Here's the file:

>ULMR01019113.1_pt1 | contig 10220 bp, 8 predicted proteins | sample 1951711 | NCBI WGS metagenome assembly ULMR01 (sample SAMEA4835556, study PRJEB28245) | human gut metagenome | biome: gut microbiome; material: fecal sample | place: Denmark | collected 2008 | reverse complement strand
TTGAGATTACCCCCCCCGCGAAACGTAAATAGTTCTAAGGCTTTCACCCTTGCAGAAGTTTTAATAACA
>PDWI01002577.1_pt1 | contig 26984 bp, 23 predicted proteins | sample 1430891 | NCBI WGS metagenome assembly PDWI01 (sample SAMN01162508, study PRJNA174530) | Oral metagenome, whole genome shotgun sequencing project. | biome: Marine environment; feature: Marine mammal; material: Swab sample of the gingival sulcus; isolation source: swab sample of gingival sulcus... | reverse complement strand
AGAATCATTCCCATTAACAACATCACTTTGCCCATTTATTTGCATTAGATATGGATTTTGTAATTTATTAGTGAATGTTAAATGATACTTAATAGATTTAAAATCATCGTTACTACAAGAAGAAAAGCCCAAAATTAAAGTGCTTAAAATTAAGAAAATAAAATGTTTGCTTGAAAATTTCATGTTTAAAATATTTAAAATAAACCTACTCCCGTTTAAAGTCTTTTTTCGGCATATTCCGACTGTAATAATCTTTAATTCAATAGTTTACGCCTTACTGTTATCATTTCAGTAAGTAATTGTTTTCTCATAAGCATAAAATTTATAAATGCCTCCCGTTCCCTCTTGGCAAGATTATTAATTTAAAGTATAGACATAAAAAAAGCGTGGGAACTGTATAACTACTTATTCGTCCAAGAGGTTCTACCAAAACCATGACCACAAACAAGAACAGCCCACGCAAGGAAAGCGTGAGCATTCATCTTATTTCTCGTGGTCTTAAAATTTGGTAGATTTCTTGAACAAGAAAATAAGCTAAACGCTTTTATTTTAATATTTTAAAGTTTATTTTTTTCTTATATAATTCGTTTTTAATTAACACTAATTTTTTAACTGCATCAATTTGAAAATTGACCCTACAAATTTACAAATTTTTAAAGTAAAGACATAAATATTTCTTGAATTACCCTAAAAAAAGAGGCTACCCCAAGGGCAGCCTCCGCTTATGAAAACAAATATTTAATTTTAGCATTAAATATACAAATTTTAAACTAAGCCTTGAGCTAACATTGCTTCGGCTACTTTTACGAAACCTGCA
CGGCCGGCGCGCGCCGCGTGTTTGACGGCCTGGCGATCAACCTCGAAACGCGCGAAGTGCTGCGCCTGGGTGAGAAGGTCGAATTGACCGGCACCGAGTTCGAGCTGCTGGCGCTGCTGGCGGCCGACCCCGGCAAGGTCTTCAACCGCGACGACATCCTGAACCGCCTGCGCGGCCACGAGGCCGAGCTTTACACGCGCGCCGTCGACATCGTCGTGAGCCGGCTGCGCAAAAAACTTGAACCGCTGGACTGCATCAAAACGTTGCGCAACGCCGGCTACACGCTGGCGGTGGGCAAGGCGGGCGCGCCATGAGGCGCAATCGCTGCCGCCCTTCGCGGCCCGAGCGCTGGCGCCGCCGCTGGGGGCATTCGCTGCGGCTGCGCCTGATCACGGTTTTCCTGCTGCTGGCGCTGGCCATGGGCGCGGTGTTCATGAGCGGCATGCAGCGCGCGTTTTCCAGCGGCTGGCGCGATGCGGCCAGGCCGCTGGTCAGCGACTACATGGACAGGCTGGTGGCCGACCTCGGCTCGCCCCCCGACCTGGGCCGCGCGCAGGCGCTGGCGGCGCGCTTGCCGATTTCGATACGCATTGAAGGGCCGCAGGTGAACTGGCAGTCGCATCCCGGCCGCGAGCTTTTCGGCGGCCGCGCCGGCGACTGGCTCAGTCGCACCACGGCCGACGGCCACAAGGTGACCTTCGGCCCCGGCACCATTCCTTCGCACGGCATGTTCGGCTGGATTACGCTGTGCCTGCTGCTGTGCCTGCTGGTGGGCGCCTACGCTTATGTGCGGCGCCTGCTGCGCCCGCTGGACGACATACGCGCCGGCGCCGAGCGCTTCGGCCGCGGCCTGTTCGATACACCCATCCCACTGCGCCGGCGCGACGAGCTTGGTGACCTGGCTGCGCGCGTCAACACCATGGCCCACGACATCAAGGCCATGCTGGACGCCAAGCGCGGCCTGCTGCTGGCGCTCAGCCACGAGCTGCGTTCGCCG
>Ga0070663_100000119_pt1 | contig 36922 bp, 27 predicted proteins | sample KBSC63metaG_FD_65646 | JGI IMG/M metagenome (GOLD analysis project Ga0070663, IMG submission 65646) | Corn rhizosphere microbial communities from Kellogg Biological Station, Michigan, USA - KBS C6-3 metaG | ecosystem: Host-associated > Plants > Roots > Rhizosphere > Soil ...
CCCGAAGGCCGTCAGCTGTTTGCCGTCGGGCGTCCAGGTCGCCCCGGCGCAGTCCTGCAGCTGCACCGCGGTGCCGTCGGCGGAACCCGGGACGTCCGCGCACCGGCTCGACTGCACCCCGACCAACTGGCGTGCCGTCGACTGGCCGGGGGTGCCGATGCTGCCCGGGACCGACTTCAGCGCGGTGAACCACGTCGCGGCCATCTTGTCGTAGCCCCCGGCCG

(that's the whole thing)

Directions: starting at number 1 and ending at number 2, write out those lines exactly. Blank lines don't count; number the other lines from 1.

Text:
>ULMR01019113.1_pt1 | contig 10220 bp, 8 predicted proteins | sample 1951711 | NCBI WGS metagenome assembly ULMR01 (sample SAMEA4835556, study PRJEB28245) | human gut metagenome | biome: gut microbiome; material: fecal sample | place: Denmark | collected 2008 | reverse complement strand
TTGAGATTACCCCCCCCGCGAAACGTAAATAGTTCTAAGGCTTTCACCCTTGCAGAAGTTTTAATAACA